Feature: Testing Testing 1, 2, 3

Posted in Event Coverage on November 19, 2011

By Tim Willoughby

Going into the Modern portion of Worlds, there was some tension in the room. This had been the format where players seemed to be most keenly looking for deck tech. The reason was simple: this is the first high level Modern tournament since the banning of various cards following from Pro Tour Philadelphia, and with the inclusion of Innistrad. Would there be big waves made in the format? It certainly seemed possible.

As the third format of Worlds, Modern was apt to be the one that many teams did not test for quite as much. By Saturday there would already be many players out of the running to make prizes. Surely it doesn't make sense to spend lots of time getting ready for a format that might not matter, right?

Not according to Vincent Lemoine from Belgium. Having tested with Frank Karsten and Marijn Lybaert for the event, he was convinced that this was the format that warranted the bulk of his time. "The third day of Worlds is often tested less by some teams, but I think that is a mistake. People know less about Modern, and if we've tested it more, that is worth more than being ahead in another format."

Vincent Lemoine, like the other Belgium players he tested with, felt that Modern was the most important format to work on.


The third day of the tournament is the one Lemoine identified as being the best one to string together a run, based on having the right understanding of one's own deck, and the format. His choice for Saturday was only a small update on his Splinter Twin list from Philadelphia, but that change showed a good understanding of the format.

"We have Flame Slash maindeck now, as an answer to Spellskite. It can kill most of Zoo's creatures most of the time. We don't mind that it is a sorcery, we just want to make sure that we can actually kill the creatures we need to kill."

There was the potential that the testing group with Karsten would run a fun little gambit as a punishment for the worst performing player on the team. Whoever did the worst would have to run a highlander deck with four copies of Battle of Wits, four copies of Gifts Ungiven, and the rest of the cards nominated by different members of the team. It doesn't look like they pulled the trigger on that plan, as I haven't seen Battle of Wits being run by anyone, but perhaps it will get rolled out in the future.

Nationals team members were not able to have the same benefits of scouting the team's competition that others were. They had to bring their Modern decks to play on the very first day of the competition for teams. Some, like Ali Aintrazi, used the time to test out his planned Blue-White Tron deck. Others, like Richard Bland of the Great Britain team, simply played the same deck in both parts of the competition. Team GB had even teamed up with the Norwegian team to build decks, aiming to network their way to the best deck.

Networking is certainly a big part of getting to a great list. There's nothing like preparing as part of a team. ChannelFireball has been a team that has dominated in the last season or two of the Pro Tour, and their testing regime is just part of that. For Modern, their conclusion was that the format didn't seem to have any really big holes to exploit, and the way that they got there was frantic testing until the very last minute. With good access to deliveries of cards from the (comparatively) nearby ChannelFireball store, they were brewing last night, with a room packed with players playing on beds, tables, the floor, along with still more testing online or simply watching games, looking for better plays, or better cards.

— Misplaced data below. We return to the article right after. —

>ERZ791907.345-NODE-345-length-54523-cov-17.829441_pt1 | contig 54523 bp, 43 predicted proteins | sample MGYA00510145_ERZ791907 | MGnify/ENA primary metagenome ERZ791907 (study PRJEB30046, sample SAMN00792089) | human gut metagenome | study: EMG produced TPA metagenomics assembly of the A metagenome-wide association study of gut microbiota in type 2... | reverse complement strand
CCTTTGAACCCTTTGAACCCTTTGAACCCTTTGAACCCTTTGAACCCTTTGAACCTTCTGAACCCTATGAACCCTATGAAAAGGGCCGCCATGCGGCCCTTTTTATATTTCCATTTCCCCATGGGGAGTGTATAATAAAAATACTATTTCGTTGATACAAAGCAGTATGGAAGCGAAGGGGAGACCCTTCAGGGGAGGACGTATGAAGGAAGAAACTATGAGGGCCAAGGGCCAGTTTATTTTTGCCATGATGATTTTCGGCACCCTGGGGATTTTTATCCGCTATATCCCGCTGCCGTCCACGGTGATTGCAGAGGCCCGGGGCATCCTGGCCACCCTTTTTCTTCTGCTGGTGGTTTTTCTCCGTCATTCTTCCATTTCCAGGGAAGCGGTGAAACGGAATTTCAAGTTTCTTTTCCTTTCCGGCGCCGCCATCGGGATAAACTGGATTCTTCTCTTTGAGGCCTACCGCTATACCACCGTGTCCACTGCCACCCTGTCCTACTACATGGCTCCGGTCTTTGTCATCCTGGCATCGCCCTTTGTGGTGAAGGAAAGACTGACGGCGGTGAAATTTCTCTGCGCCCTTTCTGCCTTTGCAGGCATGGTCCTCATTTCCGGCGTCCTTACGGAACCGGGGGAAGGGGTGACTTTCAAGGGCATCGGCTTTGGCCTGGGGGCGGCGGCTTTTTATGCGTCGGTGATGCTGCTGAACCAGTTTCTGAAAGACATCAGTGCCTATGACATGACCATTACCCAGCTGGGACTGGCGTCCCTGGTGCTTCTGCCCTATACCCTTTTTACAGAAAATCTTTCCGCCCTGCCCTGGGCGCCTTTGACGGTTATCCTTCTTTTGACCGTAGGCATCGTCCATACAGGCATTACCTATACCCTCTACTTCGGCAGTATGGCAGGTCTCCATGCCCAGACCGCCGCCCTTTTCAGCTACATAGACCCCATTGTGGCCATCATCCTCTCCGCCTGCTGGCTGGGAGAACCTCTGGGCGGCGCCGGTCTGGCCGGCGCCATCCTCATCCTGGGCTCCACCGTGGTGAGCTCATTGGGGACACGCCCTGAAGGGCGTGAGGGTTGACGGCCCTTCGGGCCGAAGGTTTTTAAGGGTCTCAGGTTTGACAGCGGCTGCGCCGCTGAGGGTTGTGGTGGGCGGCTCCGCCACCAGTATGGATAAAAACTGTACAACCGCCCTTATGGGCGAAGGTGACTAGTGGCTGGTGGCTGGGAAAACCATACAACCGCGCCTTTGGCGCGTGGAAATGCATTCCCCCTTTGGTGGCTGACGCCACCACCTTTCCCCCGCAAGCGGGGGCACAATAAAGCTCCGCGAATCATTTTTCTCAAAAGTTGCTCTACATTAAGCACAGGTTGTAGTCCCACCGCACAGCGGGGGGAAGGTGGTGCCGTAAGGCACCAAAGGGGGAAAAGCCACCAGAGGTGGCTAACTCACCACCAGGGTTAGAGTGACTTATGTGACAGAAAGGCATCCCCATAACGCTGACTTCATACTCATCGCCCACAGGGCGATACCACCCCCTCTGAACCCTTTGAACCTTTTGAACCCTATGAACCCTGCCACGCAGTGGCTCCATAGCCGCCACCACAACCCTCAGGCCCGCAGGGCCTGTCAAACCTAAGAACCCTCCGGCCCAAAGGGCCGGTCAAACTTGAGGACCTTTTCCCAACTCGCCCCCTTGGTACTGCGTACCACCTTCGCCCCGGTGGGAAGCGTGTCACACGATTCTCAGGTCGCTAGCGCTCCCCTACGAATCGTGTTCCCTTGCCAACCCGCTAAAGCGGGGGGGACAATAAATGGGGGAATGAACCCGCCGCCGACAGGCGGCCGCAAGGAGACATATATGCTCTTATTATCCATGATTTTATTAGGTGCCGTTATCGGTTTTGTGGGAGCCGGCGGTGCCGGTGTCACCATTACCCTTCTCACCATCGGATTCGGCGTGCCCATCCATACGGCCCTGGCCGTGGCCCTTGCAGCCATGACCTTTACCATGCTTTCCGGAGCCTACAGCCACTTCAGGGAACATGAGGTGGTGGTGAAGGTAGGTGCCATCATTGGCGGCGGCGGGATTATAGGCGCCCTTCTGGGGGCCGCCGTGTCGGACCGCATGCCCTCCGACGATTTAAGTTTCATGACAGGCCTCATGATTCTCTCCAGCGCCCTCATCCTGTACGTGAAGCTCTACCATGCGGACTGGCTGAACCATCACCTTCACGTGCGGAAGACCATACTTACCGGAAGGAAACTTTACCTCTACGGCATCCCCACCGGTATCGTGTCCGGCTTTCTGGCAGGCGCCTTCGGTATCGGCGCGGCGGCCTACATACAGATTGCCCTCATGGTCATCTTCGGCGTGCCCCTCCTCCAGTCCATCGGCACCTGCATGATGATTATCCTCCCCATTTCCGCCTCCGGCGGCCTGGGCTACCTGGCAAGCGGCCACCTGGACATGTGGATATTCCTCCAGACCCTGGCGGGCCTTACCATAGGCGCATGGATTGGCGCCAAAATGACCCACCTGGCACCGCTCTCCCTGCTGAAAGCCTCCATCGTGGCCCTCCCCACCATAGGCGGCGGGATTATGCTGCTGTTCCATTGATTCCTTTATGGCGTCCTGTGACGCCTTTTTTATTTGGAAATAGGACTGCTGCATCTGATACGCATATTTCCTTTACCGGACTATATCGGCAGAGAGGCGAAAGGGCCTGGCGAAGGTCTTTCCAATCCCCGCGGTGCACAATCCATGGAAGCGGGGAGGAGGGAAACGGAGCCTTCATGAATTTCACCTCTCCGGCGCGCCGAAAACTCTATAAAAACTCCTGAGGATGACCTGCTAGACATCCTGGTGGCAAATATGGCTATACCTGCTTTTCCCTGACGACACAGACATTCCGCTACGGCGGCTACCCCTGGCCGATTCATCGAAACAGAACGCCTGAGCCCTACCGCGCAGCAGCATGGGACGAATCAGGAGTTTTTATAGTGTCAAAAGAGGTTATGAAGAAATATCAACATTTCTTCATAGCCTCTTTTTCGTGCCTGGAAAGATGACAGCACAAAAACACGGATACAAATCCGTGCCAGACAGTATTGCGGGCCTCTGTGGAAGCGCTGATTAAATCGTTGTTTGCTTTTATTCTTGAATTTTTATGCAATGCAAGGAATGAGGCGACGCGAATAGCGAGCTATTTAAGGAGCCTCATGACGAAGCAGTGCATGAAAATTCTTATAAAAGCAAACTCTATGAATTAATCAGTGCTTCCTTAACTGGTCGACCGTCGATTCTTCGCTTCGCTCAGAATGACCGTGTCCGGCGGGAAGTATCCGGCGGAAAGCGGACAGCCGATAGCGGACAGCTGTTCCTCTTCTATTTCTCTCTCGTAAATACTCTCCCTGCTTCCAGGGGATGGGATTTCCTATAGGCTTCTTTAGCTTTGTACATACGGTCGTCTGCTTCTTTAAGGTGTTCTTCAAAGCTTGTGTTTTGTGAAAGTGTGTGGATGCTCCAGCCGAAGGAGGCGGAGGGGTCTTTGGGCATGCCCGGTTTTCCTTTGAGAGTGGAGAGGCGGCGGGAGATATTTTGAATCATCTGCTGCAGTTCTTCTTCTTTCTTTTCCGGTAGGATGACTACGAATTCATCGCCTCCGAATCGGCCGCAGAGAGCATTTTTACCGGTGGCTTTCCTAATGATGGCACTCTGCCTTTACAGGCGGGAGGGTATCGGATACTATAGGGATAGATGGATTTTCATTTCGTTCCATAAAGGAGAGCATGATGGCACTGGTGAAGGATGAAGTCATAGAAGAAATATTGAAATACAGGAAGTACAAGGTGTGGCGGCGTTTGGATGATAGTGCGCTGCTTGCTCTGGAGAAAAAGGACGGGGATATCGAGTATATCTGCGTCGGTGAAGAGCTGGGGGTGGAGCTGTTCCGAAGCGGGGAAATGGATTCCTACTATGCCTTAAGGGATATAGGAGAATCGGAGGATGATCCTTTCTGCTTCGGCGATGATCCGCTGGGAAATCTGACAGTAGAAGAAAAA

For a deck designer like Gerry Thompson, Modern was a tough one to test. While he plays quite a bit of Standard in tournaments, Modern has not been something he's had as much real life practice with, and with a new job eating into his time, he had not played as much online as he might have in the past. That said, being on Patrick Chapin's mailing list is a good way to get a leg up. With the likes of Michael Jacob working with him as well, this think tank is always one to watch for new innovations. Chapin in particular seemed very happy with the deck he had for the final six Swiss rounds of Worlds, so perhaps all that thinking paid off.

Gerry Thompson's Modern experience is low. However, he's got a great list of contacts to network with on finding a good deck for the format.


Finally, we have Reid Duke. The MOCS competitor is currently leading in that tournament, but not performing so well in Worlds itself. "I'm using Worlds as a testing ground for the deck I'm going to play in the MOCS", the New Yorker mused at the start of the day. With a smile he pointed out that there are few places that testing is as effective as against some of the best players in the world. There not having been a great many events with Modern in its current guise meant that some of the normal spots to learn about the intricacies of a format weren't there yet. While it's unlikely that Reid will be getting feature matches in Worlds, if his last minute testing pans out, he could easily be featured on the Sunday finals of MOCS, following a good run tonight in the last four rounds there.

Then there's Reid Duke, who is using Modern at Worlds to prepare for the last four rounds of the Magic Online Championship!

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